Artist Doug Meyer’s last apartment was clad in paper — not wallpaper by the roll but rather individual pieces of colored paper that he printed and applied by hand, all 2,398 sheets. For his latest project, a co-op in the Chelsea Mutual Redevelopment Houses, a.k.a. Penn South, that he shares with his husband, Meade Ali, Meyer was no less ambitious. First he opened up the kitchen and redid the floors. But the living room is where he let loose, dividing the space with a curved, freestanding wall sculpture. “It looks like a beautiful glazed-pottery surface,” he says. He then added “portals in the wall that allow you to see into the other room through colored Plexi, creating this kind of view into another world.” Strewn throughout the apartment are rugs that Meyer created out of “some strange complication of my love for geometrics, botany, and microorganisms.”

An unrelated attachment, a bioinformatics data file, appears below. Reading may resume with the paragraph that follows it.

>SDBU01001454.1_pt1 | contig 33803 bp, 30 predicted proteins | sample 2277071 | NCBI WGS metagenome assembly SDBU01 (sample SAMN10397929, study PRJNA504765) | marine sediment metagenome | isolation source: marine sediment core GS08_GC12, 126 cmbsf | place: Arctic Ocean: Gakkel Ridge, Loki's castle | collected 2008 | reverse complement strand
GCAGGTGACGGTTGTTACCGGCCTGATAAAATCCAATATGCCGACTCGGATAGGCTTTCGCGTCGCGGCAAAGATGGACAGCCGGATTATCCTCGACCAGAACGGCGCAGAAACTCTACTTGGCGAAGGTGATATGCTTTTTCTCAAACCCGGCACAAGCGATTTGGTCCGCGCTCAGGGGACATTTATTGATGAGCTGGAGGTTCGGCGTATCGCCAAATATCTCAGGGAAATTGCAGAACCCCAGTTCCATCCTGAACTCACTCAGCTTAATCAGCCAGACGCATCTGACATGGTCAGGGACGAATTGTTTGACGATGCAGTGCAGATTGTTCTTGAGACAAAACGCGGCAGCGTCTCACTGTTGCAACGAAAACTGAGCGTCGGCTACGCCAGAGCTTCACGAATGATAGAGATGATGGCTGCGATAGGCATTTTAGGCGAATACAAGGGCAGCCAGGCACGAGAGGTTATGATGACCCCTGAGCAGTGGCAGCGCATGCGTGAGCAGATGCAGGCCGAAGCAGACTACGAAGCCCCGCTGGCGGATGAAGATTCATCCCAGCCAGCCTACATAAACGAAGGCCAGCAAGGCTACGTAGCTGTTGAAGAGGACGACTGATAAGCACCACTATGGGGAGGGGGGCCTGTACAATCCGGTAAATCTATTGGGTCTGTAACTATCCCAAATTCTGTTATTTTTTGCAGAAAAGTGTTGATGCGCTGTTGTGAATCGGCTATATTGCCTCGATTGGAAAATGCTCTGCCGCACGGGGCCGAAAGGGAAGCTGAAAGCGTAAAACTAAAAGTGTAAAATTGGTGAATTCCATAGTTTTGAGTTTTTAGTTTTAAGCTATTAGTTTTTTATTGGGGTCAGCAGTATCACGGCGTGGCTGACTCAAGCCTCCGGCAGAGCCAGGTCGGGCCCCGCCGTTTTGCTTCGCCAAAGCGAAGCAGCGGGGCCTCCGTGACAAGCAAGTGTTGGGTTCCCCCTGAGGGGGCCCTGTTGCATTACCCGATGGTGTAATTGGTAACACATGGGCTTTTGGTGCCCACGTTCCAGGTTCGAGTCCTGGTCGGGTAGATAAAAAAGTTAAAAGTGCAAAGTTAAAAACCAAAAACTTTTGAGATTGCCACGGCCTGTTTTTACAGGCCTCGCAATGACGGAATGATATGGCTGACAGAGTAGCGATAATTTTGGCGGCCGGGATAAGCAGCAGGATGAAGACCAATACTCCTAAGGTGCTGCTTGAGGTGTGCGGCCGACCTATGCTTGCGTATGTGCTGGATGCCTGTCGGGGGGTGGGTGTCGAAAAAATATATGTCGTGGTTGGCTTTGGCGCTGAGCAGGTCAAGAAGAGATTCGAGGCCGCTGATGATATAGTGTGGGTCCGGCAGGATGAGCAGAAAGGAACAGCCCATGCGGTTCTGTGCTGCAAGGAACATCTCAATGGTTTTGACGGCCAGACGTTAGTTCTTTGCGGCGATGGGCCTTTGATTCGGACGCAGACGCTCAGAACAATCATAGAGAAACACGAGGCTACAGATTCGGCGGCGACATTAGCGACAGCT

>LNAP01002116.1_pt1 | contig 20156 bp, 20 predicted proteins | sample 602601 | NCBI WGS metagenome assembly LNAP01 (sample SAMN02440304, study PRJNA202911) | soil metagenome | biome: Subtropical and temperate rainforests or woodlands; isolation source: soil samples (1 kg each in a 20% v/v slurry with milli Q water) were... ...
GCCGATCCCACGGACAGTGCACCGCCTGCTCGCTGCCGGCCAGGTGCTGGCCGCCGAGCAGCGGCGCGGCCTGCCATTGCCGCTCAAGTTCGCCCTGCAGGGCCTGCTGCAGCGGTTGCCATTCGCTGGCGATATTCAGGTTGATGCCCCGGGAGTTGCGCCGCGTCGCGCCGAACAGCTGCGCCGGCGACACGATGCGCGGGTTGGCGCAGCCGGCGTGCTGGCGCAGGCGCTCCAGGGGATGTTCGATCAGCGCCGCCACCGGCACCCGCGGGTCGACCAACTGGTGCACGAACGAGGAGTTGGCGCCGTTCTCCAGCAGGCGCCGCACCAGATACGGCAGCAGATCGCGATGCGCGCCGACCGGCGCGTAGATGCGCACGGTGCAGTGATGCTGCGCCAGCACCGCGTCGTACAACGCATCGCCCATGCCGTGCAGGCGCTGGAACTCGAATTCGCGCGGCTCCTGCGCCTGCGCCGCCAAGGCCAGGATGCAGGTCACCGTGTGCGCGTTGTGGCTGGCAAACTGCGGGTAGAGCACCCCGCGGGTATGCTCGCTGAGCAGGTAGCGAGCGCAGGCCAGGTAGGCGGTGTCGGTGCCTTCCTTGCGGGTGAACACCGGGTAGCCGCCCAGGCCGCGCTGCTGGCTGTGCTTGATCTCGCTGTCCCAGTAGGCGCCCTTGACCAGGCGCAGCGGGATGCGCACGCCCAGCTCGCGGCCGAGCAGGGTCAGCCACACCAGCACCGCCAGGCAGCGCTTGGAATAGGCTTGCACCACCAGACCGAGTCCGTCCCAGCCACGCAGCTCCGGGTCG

His life and friendships spanning decades in New York also feed into his art. (In fact, he has a coffee-table book out in May, , celebrating artists lost to the aids crisis.) Working for art dealer Holly Solomon in the ’80s left a mark on Meyer’s aesthetic. “Holly’s Sutton Place apartment taught me that rooms can become livable works of art,” he says. The idea for using red-oak veneer on the walls goes back to his memory of a cocktail party at a U.N. Plaza apartment designed by Angelo Donghia. While the layperson might consider the apartment one big sensory overload, Meyer finds it calming: “Walking into the library feels like entering this fish tank designed by Salvador Dalí — it’s the most quiet and relaxing space to be in, especially to read a book.”
*A version of this article appears in the April 16, 2018, issue of New York Magazine.